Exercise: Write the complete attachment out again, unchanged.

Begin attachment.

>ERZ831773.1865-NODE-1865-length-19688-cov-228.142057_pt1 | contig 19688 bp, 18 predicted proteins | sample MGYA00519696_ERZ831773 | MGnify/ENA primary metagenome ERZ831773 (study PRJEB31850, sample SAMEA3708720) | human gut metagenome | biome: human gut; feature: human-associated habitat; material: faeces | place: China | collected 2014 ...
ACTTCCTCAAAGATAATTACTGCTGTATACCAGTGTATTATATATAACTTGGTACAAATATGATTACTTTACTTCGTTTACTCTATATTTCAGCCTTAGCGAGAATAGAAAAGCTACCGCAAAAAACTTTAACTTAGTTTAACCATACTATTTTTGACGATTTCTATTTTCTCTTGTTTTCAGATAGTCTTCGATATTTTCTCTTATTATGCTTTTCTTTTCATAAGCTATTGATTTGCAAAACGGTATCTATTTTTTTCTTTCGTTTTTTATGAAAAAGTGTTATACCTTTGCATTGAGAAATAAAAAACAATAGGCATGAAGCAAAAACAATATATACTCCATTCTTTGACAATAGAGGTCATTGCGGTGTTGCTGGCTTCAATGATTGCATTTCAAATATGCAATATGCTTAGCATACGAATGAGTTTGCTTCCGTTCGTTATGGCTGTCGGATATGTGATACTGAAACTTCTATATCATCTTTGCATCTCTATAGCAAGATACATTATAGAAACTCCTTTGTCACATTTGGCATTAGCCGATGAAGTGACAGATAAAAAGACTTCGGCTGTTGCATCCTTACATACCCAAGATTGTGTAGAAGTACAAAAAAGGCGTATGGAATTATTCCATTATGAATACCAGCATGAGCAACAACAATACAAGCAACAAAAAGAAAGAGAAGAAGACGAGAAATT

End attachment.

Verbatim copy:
>ERZ831773.1865-NODE-1865-length-19688-cov-228.142057_pt1 | contig 19688 bp, 18 predicted proteins | sample MGYA00519696_ERZ831773 | MGnify/ENA primary metagenome ERZ831773 (study PRJEB31850, sample SAMEA3708720) | human gut metagenome | biome: human gut; feature: human-associated habitat; material: faeces | place: China | collected 2014 ...
ACTTCCTCAAAGATAATTACTGCTGTATACCAGTGTATTATATATAACTTGGTACAAATATGATTACTTTACTTCGTTTACTCTATATTTCAGCCTTAGCGAGAATAGAAAAGCTACCGCAAAAAACTTTAACTTAGTTTAACCATACTATTTTTGACGATTTCTATTTTCTCTTGTTTTCAGATAGTCTTCGATATTTTCTCTTATTATGCTTTTCTTTTCATAAGCTATTGATTTGCAAAACGGTATCTATTTTTTTCTTTCGTTTTTTATGAAAAAGTGTTATACCTTTGCATTGAGAAATAAAAAACAATAGGCATGAAGCAAAAACAATATATACTCCATTCTTTGACAATAGAGGTCATTGCGGTGTTGCTGGCTTCAATGATTGCATTTCAAATATGCAATATGCTTAGCATACGAATGAGTTTGCTTCCGTTCGTTATGGCTGTCGGATATGTGATACTGAAACTTCTATATCATCTTTGCATCTCTATAGCAAGATACATTATAGAAACTCCTTTGTCACATTTGGCATTAGCCGATGAAGTGACAGATAAAAAGACTTCGGCTGTTGCATCCTTACATACCCAAGATTGTGTAGAAGTACAAAAAAGGCGTATGGAATTATTCCATTATGAATACCAGCATGAGCAACAACAATACAAGCAACAAAAAGAAAGAGAAGAAGACGAGAAATT